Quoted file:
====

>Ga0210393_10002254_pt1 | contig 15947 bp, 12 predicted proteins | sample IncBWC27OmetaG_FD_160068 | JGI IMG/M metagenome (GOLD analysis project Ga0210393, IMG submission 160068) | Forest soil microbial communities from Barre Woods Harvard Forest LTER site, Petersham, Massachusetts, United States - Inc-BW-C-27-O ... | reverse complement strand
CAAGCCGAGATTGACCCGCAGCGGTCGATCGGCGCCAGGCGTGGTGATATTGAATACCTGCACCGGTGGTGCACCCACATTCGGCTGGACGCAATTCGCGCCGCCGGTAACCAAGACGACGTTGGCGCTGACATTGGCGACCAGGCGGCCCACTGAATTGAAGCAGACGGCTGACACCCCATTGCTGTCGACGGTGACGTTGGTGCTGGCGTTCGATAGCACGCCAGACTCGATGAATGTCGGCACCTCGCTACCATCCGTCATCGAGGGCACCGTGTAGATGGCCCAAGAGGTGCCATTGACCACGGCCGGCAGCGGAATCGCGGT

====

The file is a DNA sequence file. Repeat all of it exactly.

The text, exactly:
>Ga0210393_10002254_pt1 | contig 15947 bp, 12 predicted proteins | sample IncBWC27OmetaG_FD_160068 | JGI IMG/M metagenome (GOLD analysis project Ga0210393, IMG submission 160068) | Forest soil microbial communities from Barre Woods Harvard Forest LTER site, Petersham, Massachusetts, United States - Inc-BW-C-27-O ... | reverse complement strand
CAAGCCGAGATTGACCCGCAGCGGTCGATCGGCGCCAGGCGTGGTGATATTGAATACCTGCACCGGTGGTGCACCCACATTCGGCTGGACGCAATTCGCGCCGCCGGTAACCAAGACGACGTTGGCGCTGACATTGGCGACCAGGCGGCCCACTGAATTGAAGCAGACGGCTGACACCCCATTGCTGTCGACGGTGACGTTGGTGCTGGCGTTCGATAGCACGCCAGACTCGATGAATGTCGGCACCTCGCTACCATCCGTCATCGAGGGCACCGTGTAGATGGCCCAAGAGGTGCCATTGACCACGGCCGGCAGCGGAATCGCGGT